This is a joint event with the Oxford Martin School and the Oxford Martin Programme on the Impacts of Future Technology
Dr Joanna Bryson, Reader, Department of Computer Science, University of Bath, will ask: Is artificial intelligence an existential threat to humanity? If so when?
In this talk she will argue that what Dewey, Goertzel and others have described as an intelligence explosion is an accurate description of the impact the socio-technical system of humanity and its culture has had on this planet since the dawn of writing – arguably the first form of AI. This pattern is accelerating with new communication and computation technology creating an ever-more powerful and dynamic system. Nevertheless, she argues that understanding this system may be within the capacity (and the remit) of theoretical biology.
She will then move to a discussion of our capacity to control the system, via altering the moral agents that compose it – that is, by providing useful abstractions to the general population and/or policy makers. The EPSRC Principles of Robotics (possibly the only national-level general-purpose AI ethics policy statement, although presently completely non-binding) calls this process "transparency" and mandates it. Expected points of discussion:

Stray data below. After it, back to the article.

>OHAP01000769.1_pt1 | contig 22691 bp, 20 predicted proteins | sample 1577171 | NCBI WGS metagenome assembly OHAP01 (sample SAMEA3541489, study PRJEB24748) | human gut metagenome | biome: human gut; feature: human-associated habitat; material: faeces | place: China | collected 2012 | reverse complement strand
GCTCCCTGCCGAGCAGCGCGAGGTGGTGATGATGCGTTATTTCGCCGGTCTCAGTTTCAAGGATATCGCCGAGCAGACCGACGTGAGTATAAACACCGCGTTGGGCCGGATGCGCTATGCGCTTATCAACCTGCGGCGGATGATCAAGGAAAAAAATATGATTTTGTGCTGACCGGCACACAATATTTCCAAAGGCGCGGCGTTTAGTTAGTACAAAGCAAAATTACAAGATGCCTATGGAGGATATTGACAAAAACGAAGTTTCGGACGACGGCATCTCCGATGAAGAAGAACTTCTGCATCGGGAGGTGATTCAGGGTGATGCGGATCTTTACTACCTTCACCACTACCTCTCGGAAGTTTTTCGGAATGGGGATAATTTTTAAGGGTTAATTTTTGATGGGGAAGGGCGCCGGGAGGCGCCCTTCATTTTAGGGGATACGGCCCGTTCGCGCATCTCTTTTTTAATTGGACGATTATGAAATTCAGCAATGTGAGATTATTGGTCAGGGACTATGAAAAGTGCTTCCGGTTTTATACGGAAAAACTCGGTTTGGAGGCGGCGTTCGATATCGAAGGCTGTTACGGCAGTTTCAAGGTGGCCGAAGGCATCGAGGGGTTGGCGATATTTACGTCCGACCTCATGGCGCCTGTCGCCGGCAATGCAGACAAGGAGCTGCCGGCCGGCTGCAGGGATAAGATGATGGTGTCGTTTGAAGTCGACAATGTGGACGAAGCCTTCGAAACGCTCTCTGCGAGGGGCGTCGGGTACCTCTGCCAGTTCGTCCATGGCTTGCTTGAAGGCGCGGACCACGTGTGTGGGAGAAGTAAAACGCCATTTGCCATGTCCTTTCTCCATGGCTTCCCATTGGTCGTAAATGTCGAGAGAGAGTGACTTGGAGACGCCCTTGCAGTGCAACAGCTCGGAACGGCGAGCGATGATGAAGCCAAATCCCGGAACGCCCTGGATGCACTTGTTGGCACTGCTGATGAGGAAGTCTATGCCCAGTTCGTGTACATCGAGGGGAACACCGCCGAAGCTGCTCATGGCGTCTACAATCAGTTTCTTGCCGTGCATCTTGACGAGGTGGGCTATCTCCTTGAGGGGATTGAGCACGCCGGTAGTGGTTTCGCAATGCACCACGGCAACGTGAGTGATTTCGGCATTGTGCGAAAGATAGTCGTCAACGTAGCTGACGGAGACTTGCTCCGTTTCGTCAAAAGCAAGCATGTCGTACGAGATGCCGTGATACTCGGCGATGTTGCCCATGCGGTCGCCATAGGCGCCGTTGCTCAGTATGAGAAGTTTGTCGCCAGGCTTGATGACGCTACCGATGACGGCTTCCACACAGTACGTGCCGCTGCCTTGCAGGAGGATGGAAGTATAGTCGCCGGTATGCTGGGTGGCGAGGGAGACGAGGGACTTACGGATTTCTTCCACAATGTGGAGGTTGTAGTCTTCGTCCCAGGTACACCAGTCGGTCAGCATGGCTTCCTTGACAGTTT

- whether referencing "the" singularity as being a future rather than a past event benefits transparency,
- whether there are other things we can do to make AI more transparent, and
- whether there is a way to test or model the impact of measures to increase transparency, both for their effectiveness in education and their impact on containing or even exploiting the present explosion.
This lecture will be followed by a drinks reception, all welcome.
This lecture will also be shown via live webcast and can be viewed here:
About the Speaker
Dr Joanna J. Bryson is a Reader in the Department of Computer Science at the University of Bath. She is an Associate Editor for Adaptive Behavior and on the Editorial Boards of the International Journal of Synthetic Emotions (IJSE), the Journal of Mind Theory, Connection Science and AI & Society.
Joanna’s principle academic passion is understanding human behaviour, human culture, and natural intelligence more broadly. Her main methodology for doing this is designing intelligent systems to model and test scientific theories. With her colleagues in Artificial models of natural intelligence, she publishes in many of the disciplines cognate to cognitive science, including anthropology, animal behaviour, cognitive robotics, computer game character AI, philosophy and ethics.
Joanna earned her B.A. in Behavioural Science at the University of Chicago in 1986, her M.Sc. in Artificial Intelligence at the University of Edinburgh in 1992, her M.Phil. in Psychology at the University of Edinburgh in 2000 and her Ph.D. in Computer Science at MIT in 2001.